Saturday, November 10, 2018

Finding the courage to question

On Veteran's Day, at 6pm, there will be a random drawing for a set of 10 copies of ANYTHING BUT OKAY for your classroom or book club. You'll get an entry for retweeting this post (please tag me @sarahdarerlitt and hashtag #anythingbutokay) and additional entries for retweeting each of the posts between now and Veteran's Day. Rachel Alpine wrote a great teaching/reading guide, which you can download from my website.

For over 14 years, I wrote political opinion columns - for the Hearst CT papers (Greenwich Time/Stamford Advocate) and then for CTNewsJunkie. I stopped writing regularly in mid-2017, because the toxicity of being a woman writing opinion online was starting to affect my ability to write fiction. Getting sent rape threats and pictures of concentration camps can do that to a person. I had to preserve the mental space and creativity to write what actually pays my bills.

It wasn't a decision I felt good about, because in allowing my voice to be silenced, it felt like letting the trolls win. But not entirely, as it turns out, because ANYTHING BUT OKAY turned out to be one of the most political books I've ever written.

One of the questions I was determined to explore in this book was "What is a patriot?" It's one I've been pondering for a long time, because I have been called unpatriotic so many times as a journalist, merely for asking questions about government policy. I wrote about that in this column dated July 8th, 2008. (click here for full size PDF for easier reading.)

A few days later, this Letter to the Editor appeared in the paper, written by a Greenwich resident and WWII veteran named Richard P. Petrizzi.

To the editor:
I am a veteran of World War II (U.S. Army).I have many friends who are veterans who have never worn a flag on their lapels or flow flags in front of their homes.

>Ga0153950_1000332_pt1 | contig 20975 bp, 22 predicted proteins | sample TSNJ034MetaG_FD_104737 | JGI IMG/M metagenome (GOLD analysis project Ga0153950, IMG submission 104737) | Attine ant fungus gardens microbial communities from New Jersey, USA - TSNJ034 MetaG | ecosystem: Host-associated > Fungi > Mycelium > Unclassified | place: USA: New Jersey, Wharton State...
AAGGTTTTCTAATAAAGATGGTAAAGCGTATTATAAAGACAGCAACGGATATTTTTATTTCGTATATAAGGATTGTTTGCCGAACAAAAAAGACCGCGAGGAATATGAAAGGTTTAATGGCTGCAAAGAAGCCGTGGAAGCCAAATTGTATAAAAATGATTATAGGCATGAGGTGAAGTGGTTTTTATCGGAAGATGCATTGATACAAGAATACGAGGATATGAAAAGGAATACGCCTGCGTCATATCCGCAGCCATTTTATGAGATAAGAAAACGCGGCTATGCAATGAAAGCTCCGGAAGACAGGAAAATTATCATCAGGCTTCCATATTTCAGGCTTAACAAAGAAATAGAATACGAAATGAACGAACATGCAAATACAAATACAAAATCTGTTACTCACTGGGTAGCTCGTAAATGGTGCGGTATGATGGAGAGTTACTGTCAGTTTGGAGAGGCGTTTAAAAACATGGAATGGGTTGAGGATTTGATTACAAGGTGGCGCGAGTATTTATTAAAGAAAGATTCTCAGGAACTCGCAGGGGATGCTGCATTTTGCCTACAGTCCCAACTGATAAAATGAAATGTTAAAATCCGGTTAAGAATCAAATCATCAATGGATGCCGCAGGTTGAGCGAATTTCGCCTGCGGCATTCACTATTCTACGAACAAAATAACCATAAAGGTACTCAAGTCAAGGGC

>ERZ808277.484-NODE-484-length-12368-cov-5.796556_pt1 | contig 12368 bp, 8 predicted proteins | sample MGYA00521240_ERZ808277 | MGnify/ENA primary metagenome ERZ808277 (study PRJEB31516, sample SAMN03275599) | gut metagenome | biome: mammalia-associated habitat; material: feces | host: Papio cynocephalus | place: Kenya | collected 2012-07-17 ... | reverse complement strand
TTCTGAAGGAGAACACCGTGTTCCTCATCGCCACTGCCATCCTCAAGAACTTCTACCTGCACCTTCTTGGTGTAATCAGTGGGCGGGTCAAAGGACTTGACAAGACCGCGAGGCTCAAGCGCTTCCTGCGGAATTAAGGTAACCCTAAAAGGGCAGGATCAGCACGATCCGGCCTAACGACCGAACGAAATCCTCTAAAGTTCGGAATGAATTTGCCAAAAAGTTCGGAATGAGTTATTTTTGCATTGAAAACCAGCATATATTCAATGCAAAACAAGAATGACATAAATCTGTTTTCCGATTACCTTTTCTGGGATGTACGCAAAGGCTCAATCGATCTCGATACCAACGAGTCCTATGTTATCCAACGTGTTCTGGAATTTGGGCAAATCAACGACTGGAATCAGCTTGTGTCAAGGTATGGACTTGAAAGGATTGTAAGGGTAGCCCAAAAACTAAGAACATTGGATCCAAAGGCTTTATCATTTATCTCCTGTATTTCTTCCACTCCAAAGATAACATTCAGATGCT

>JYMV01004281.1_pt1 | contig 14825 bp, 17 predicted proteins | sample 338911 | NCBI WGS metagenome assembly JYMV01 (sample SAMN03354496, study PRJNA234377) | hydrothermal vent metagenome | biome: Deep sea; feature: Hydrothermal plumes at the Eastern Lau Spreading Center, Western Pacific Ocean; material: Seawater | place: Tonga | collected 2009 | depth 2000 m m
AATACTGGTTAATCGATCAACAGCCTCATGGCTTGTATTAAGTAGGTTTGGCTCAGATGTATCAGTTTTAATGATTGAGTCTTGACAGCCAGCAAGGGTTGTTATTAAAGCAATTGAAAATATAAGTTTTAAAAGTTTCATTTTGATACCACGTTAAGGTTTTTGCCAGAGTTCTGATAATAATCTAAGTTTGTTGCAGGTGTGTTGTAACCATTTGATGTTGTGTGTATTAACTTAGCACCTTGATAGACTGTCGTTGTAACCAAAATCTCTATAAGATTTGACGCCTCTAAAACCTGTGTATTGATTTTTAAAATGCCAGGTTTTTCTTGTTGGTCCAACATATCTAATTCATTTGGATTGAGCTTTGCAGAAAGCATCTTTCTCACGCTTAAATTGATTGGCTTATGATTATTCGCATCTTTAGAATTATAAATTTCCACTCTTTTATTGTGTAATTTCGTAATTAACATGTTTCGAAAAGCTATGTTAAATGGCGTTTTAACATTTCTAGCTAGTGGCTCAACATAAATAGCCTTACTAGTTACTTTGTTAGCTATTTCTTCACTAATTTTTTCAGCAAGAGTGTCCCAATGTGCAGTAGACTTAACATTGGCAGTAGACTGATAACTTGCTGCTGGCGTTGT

Yet these same people went to war to fight the dictators who were trying to conquer the world. We fought at that time to preserve our freedoms, including freedom of speech.

I urge Sarah Darer Littman to keep writing her column and standing up for what democracy is really all about.

Richard P. Petrizzi, Greenwich

His words meant so much to me. I cut that letter out and pinned it above my desk. Whenever I felt like giving up, or people warned me to be careful about pissing off too many powerful people, I'd look up at his letter and keep going. I wish, more than anything, I'd written to him at the time to tell him how much what he said meant to me, and how his words gave me courage. Unfortunately, by the time I tried to contact him he had already passed.

There's a lesson here: Don't wait to tell people when they've influenced your life for good.

But more than that, there's the idea that patriotism isn't about outward trappings. It's not about how big of a flag you wave, or simply calling yourself a patriot in your Twitter handle and then sending hate speech to everyone who doesn't agree with you. It's not about "My Country - Right or Wrong." Rather it's about what Senator Carl Schurz said in a speech on October 17th, 1899:

“I confidently trust that the American people will prove themselves … too wise not to detect the false pride or the dangerous ambitions or the selfish schemes which so often hide themselves under that deceptive cry of mock patriotism: ‘Our country, right or wrong!’ They will not fail to recognize that our dignity, our free institutions and the peace and welfare of this and coming generations of Americans will be secure only as we cling to the watchword of true patriotism: ‘Our country—when right to be kept right; when wrong to be put right.’”—Schurz, “The Policy of Imperialism,” Speeches, Correspondence and Political Papers of Carl Schurz, vol. 6, pp. 119–20 (1913).

Stella, the main character in ANYTHING BUT OKAY wonders about patriotism - what it is and who gets to define it. Her parents both served in the first Gulf War, and her older brother is an Afghanistan vet. She asks some of her parents' veteran friends how they define being a patriot.

Here's one of the answers:

To me, being a patriot means not being afraid to asks questions. Questioning doesn't mean a lack of love for one's country. It means the exact opposite.

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